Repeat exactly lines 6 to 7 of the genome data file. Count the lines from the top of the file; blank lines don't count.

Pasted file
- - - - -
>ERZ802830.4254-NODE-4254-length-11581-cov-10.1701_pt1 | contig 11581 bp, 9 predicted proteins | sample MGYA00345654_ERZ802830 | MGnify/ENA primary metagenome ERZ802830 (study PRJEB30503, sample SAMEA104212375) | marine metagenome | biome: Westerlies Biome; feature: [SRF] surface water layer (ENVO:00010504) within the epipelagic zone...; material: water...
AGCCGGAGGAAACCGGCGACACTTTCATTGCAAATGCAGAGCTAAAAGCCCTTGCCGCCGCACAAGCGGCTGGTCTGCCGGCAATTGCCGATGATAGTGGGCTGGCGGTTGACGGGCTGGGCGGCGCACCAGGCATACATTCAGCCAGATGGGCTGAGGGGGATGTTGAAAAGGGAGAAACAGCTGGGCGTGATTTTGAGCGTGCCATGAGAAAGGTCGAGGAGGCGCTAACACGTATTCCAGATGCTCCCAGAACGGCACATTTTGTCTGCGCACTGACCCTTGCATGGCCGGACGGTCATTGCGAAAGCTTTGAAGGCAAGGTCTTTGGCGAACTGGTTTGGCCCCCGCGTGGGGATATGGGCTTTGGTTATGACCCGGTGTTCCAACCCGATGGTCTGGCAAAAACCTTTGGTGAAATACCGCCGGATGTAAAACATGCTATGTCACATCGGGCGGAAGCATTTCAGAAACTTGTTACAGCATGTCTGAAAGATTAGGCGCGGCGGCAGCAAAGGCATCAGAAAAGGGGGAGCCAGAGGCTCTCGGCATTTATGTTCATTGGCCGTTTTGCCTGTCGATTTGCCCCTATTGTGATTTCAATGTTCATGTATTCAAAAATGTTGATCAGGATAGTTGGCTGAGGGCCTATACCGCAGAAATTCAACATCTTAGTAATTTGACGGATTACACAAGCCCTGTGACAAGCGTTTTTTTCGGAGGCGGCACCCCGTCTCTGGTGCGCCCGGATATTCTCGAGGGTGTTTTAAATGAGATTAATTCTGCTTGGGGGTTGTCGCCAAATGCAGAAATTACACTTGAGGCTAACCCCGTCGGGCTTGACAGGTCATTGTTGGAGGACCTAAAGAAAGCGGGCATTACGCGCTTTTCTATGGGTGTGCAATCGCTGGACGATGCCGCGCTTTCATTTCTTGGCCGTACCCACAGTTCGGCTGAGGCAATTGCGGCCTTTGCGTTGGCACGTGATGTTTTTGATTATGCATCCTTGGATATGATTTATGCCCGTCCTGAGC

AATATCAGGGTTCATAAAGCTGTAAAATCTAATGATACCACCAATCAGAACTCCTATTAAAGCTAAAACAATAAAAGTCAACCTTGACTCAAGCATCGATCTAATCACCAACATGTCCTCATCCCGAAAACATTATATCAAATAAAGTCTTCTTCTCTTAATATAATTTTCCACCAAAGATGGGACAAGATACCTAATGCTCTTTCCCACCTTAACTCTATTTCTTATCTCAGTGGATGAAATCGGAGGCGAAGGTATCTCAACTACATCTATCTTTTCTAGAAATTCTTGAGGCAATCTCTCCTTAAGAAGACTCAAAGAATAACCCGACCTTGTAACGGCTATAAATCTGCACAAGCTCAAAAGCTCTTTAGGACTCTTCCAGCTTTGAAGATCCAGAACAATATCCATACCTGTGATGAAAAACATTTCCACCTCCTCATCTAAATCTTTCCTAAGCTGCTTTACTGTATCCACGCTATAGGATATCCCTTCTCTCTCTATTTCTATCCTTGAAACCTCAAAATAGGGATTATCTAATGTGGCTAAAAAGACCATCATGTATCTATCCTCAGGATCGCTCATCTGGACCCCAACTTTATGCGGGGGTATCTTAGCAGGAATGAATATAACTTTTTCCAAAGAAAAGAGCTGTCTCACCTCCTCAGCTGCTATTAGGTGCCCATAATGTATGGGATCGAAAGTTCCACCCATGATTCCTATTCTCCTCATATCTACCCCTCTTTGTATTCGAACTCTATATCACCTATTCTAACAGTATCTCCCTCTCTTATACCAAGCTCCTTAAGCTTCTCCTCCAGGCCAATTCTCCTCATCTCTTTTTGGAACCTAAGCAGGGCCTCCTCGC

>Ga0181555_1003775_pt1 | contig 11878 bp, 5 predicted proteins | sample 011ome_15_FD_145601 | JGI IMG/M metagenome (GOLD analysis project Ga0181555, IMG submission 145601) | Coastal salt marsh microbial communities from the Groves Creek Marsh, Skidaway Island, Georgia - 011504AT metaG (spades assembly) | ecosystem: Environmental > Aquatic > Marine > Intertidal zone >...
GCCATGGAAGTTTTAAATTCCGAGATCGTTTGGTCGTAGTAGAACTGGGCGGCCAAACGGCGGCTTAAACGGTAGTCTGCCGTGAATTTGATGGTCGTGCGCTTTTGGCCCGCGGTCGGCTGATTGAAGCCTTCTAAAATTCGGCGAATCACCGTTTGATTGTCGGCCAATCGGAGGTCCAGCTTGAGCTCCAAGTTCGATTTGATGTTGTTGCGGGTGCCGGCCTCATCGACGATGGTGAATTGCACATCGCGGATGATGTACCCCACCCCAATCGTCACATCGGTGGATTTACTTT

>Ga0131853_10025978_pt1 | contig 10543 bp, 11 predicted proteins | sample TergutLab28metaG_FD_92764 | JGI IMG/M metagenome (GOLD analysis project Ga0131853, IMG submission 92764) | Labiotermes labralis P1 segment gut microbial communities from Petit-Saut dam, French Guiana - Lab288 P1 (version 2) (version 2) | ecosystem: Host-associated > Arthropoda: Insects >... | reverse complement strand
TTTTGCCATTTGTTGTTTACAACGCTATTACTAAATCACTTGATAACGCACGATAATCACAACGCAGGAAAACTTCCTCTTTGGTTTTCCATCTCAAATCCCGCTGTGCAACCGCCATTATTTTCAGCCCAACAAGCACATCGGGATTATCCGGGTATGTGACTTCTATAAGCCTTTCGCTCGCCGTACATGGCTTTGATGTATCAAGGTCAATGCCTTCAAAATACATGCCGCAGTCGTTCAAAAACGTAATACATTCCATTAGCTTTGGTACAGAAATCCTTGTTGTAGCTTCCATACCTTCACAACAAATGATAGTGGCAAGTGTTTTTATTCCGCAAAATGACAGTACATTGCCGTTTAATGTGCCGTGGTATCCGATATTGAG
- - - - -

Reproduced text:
>Ga0131853_10025978_pt1 | contig 10543 bp, 11 predicted proteins | sample TergutLab28metaG_FD_92764 | JGI IMG/M metagenome (GOLD analysis project Ga0131853, IMG submission 92764) | Labiotermes labralis P1 segment gut microbial communities from Petit-Saut dam, French Guiana - Lab288 P1 (version 2) (version 2) | ecosystem: Host-associated > Arthropoda: Insects >... | reverse complement strand
TTTTGCCATTTGTTGTTTACAACGCTATTACTAAATCACTTGATAACGCACGATAATCACAACGCAGGAAAACTTCCTCTTTGGTTTTCCATCTCAAATCCCGCTGTGCAACCGCCATTATTTTCAGCCCAACAAGCACATCGGGATTATCCGGGTATGTGACTTCTATAAGCCTTTCGCTCGCCGTACATGGCTTTGATGTATCAAGGTCAATGCCTTCAAAATACATGCCGCAGTCGTTCAAAAACGTAATACATTCCATTAGCTTTGGTACAGAAATCCTTGTTGTAGCTTCCATACCTTCACAACAAATGATAGTGGCAAGTGTTTTTATTCCGCAAAATGACAGTACATTGCCGTTTAATGTGCCGTGGTATCCGATATTGAG